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Discussion in 'Vintage Ferrari Market' started by Marcel Massini, Apr 23, 2020.
Gee, how is this possible? Not supported by the British government. Or pre-Corona misery?
Isn’t this the second time for them?
terrible but perhaps not the last classic dealer to go bust ?
True story: Monaco auction preview 2012, I was looking at the ex Lord Bamford Khamsin and just when I saw there was a bird's nest in the engine bay -I kid you not, great cleaning work chaps!- the O letter of the Coys sign behind me fell on me and I had not touched it. Thankfully it was in styrofoam....Basil Fawlty would have been proud.
Did one of their directors not get led away in handcuffs at their Essen auction last year? Enough said.
This is the 2nd time. First was around 2000 I recall. Then they restarted from a small mews showroom somewhere strings Knightsford. I went there to look at a California Spider they had for sale. Around 300,000 pounds at the time. Could've done, should've done. Isn't hindsight wonderful.
That should read Kighstbridge.
They have (had) a terrible reputation in the UK so much so there is a group on Zuckerburg's empire dedicated to people who have had problems dealing with them.
I could be wrong, but didn’t Coys conduct the 1st Auction in conjunction with Ferrari in Maranello that turned out to be a disaster? RM then took over after that?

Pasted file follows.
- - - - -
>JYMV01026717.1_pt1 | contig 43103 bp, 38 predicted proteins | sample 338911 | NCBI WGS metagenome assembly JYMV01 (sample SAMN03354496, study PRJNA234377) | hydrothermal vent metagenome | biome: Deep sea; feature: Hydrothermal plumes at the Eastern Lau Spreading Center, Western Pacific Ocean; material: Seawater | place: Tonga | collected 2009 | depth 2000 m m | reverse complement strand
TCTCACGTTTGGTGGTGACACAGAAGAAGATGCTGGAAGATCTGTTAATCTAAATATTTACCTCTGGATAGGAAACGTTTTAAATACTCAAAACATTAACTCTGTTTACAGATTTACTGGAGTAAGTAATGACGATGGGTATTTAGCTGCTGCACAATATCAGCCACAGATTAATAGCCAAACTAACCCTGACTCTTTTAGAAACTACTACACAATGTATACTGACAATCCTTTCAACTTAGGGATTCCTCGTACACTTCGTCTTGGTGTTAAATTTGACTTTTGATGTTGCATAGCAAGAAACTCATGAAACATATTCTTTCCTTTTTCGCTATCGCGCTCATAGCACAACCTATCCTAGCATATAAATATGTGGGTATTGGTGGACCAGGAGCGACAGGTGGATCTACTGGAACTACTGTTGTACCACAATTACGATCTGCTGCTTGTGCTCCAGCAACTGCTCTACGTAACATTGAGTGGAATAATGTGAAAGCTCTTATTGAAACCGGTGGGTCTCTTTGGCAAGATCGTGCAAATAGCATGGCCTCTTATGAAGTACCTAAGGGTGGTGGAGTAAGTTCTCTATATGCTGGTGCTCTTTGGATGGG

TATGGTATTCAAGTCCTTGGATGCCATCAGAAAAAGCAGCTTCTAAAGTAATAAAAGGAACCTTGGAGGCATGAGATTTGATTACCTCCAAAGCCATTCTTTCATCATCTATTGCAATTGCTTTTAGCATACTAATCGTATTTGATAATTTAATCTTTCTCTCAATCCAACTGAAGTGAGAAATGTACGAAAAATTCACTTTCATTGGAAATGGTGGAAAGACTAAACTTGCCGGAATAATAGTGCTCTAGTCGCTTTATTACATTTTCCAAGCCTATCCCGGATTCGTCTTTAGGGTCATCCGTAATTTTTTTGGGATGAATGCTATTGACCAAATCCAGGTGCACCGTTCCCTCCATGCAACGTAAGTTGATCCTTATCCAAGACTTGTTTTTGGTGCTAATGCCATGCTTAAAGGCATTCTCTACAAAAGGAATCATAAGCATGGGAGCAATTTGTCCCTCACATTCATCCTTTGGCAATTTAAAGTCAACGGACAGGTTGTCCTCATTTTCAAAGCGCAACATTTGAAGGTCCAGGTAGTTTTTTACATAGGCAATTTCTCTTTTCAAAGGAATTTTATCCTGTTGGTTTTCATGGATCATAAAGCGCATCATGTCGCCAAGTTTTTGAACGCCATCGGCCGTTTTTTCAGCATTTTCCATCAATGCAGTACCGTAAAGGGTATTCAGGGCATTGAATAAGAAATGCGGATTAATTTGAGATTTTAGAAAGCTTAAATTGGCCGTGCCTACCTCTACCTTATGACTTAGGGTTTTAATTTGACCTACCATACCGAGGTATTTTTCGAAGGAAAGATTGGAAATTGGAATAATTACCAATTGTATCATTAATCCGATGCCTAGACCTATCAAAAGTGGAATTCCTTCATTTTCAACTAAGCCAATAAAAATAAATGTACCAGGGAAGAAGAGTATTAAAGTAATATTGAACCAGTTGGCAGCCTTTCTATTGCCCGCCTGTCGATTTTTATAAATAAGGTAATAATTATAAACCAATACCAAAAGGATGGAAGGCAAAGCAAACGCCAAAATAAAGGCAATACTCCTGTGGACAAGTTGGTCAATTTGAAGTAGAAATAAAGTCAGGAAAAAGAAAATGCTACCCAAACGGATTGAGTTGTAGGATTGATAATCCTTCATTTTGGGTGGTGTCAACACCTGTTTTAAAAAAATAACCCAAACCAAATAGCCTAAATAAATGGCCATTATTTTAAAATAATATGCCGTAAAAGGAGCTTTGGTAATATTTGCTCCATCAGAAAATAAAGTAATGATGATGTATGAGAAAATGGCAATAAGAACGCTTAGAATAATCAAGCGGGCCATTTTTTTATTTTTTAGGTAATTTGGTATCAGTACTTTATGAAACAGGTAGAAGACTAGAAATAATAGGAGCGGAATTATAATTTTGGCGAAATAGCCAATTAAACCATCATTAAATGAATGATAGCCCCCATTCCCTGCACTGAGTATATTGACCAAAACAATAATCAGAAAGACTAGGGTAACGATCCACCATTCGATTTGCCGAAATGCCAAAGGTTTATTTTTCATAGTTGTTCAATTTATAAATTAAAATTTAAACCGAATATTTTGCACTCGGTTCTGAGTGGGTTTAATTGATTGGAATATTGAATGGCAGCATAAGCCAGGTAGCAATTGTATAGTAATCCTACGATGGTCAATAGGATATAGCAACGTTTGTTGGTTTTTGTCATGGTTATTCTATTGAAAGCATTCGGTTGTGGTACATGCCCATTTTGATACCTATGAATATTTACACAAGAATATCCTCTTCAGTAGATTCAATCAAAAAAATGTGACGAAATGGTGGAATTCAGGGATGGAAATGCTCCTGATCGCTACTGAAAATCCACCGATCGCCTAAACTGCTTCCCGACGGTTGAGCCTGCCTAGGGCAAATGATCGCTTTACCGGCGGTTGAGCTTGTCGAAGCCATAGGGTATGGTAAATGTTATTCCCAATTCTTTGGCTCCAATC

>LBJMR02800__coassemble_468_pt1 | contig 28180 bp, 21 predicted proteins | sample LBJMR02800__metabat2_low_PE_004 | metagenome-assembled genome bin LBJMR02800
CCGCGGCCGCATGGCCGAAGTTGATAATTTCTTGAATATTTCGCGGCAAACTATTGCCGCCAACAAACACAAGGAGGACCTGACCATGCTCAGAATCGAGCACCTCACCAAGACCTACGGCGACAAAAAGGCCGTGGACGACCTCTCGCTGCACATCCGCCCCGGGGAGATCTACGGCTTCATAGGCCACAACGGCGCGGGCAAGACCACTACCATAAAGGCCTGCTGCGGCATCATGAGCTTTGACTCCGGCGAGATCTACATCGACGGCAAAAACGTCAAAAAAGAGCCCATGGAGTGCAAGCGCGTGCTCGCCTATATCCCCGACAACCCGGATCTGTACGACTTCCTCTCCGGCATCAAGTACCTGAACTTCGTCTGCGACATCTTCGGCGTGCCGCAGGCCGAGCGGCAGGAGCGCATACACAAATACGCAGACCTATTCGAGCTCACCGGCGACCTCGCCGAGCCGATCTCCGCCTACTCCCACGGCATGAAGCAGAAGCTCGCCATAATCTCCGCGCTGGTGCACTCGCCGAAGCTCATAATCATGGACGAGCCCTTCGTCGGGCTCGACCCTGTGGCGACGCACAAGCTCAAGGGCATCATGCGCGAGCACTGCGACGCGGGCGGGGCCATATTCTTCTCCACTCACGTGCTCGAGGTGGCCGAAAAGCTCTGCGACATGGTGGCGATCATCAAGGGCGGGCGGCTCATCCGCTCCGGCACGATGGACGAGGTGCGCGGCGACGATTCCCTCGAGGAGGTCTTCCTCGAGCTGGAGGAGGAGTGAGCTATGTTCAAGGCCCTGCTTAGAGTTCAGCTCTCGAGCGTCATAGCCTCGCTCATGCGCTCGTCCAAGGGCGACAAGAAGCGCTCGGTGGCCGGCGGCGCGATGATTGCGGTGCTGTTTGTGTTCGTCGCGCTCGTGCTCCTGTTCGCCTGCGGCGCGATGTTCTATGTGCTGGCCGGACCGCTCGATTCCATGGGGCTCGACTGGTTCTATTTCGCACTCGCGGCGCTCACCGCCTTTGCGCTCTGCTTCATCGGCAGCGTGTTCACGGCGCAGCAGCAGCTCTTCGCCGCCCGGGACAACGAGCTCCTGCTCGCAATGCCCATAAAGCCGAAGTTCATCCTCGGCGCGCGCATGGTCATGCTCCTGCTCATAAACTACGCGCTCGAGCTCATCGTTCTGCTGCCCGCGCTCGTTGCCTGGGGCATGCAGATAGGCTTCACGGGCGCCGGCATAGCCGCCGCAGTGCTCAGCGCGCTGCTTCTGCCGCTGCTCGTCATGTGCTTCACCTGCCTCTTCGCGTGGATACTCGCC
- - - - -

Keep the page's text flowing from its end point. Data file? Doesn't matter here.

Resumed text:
Not Coys but Sotheby's. It was originally scheduled to take place in May between the Mille Miglia and the GP of Monaco. The Ferrari Classiche program was in its infancy and the factory wanted to establish Classiche as the gold standard. Every car in the auction had to be Classiche certified, but the factory lagged in completing the process. With typical arrogance they delayed the sale until every car could be certified to their satisfaction. Frankly they(Ferrari) didn't know what they were doing.
that was back when Ferrari still controlled Maserati, I had arranged the sale of the Costin Coupe from Alfredo Brener to Classic Coach Collection as it was sitting in the Maserati SpA showroom in Modena. There apparently was some “encouragement” from the powers that be to enter the Costin Coupe in the auction.
About a week before the auction I received a frantic call they needed to know how the car got into Italy from Germany when Brener purchased the car from Rosso Bianco. A phone call later, it turns out that SpA themselves had arranged to bring the car into Italy for restoration of the back to original road spec.
Like many of the other cars in that auction the Costin was a No Sale.